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Edith Wharton based on 0 ratings. 1 reviews.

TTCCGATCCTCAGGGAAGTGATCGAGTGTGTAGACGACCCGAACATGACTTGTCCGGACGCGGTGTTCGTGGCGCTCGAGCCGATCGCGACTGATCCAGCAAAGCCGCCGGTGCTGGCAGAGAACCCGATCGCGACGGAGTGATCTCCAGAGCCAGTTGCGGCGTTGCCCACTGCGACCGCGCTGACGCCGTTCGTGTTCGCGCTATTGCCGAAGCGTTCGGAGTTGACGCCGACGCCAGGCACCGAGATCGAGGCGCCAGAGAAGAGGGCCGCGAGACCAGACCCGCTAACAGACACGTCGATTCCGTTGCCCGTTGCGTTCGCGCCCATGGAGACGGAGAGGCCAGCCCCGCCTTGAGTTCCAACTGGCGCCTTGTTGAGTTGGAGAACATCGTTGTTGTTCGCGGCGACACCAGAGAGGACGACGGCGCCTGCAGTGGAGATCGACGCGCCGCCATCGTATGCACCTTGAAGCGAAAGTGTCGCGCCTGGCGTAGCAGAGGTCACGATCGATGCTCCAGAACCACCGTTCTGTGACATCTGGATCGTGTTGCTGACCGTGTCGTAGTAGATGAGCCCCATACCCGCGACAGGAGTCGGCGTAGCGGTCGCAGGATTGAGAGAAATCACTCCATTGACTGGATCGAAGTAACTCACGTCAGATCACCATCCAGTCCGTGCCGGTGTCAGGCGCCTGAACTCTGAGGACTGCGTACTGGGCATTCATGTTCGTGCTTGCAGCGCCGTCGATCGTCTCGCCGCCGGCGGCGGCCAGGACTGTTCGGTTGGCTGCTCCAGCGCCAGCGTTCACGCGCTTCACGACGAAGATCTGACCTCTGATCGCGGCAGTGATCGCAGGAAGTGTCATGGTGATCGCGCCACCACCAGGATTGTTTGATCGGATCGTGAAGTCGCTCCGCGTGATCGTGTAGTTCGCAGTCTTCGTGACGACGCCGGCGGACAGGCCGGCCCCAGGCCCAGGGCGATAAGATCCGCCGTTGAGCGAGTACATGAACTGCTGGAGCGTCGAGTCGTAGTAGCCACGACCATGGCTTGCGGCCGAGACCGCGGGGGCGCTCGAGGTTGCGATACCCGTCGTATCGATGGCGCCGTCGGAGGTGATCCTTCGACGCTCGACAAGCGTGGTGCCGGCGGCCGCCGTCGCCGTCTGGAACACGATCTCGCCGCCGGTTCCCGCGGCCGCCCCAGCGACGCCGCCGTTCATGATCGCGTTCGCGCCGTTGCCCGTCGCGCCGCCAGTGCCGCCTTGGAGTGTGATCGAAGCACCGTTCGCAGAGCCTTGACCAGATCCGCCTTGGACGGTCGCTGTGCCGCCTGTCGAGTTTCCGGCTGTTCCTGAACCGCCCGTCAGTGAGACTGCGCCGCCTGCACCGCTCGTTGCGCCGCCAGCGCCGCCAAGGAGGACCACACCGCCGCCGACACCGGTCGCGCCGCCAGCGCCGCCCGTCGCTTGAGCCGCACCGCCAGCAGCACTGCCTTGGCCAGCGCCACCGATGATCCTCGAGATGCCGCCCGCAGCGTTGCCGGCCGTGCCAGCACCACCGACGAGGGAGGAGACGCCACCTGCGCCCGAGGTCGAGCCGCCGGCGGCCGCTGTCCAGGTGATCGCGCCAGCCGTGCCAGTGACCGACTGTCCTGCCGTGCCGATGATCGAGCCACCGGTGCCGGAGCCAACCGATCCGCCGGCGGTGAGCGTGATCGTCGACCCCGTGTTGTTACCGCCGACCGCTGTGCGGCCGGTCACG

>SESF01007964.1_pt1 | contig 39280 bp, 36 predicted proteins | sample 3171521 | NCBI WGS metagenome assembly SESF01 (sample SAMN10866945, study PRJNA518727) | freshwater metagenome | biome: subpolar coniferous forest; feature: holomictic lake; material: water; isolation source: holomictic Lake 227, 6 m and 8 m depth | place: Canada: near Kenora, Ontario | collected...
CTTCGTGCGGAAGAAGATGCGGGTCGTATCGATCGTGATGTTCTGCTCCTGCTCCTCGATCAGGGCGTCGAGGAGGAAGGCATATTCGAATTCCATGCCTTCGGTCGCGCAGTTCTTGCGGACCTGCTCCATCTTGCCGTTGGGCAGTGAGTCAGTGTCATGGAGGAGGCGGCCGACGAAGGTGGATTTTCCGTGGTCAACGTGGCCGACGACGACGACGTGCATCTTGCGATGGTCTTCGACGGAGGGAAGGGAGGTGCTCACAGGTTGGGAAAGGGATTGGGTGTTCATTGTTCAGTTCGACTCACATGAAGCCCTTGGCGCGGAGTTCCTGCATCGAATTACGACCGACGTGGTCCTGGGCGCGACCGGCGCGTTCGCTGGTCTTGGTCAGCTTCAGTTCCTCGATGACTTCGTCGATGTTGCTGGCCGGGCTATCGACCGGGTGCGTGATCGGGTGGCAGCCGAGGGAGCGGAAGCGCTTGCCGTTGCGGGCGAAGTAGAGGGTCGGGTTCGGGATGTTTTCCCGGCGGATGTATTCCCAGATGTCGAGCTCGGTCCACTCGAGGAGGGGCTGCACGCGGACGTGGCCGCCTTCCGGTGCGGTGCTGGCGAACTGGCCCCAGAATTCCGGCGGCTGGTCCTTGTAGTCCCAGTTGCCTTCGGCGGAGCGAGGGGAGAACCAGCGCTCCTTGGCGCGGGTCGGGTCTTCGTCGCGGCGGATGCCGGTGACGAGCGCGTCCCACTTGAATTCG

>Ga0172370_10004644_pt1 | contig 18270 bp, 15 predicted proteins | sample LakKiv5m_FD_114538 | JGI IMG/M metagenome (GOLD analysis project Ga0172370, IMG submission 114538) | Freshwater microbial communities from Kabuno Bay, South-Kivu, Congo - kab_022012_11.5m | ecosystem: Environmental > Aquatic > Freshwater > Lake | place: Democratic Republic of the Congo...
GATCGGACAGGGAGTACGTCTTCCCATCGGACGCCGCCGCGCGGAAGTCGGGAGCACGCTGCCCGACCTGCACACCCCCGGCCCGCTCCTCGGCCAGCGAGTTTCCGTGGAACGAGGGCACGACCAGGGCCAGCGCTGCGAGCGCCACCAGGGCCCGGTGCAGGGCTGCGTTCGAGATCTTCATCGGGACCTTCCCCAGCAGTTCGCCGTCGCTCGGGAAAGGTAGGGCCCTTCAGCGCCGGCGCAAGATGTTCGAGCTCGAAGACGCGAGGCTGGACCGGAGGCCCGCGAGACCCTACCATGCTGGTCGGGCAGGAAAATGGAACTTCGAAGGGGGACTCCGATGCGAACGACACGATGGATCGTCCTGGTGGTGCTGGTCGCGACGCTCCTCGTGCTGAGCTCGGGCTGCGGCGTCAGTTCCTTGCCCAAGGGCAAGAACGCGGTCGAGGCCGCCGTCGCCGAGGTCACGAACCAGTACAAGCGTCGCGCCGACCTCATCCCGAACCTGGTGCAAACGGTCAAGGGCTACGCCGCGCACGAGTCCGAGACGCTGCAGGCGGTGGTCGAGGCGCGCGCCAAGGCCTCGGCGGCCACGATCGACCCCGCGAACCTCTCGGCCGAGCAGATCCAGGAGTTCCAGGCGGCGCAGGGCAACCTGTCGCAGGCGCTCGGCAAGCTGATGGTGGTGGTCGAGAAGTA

Beginning with Wharton's genealogical background and ending with her funeral R.W.B. Lewis's Edith Wharton: a Biography is at once both extensive and entertaining. Wharton begins her life as Edith "Pussy" Jones, the daughter of a socially well-to-do family. Her life is surrounded by all the things the culture of 1870s cherished - multiple family estates, social gatherings with citizens of good standing and trips abroad to places like Italy and France. With access to letters, diaries and manuscripts Lewis is able to give animated details to Wharton's upbringing and subsequent literary career. It is no wonder he won a Pulitzer for his work. It also is easy to see how Wharton was drawn to a writing career when you consider the wealth of influences in that era: Henry James, Theodore Roosevelt, William Vaughn Moody, Charles Dickens, Gustave Flaubert, and George Eliot to name a few. What is amazing is her inability to stay the course of confidence. The slightest criticism could send her career out of commission for months at a time.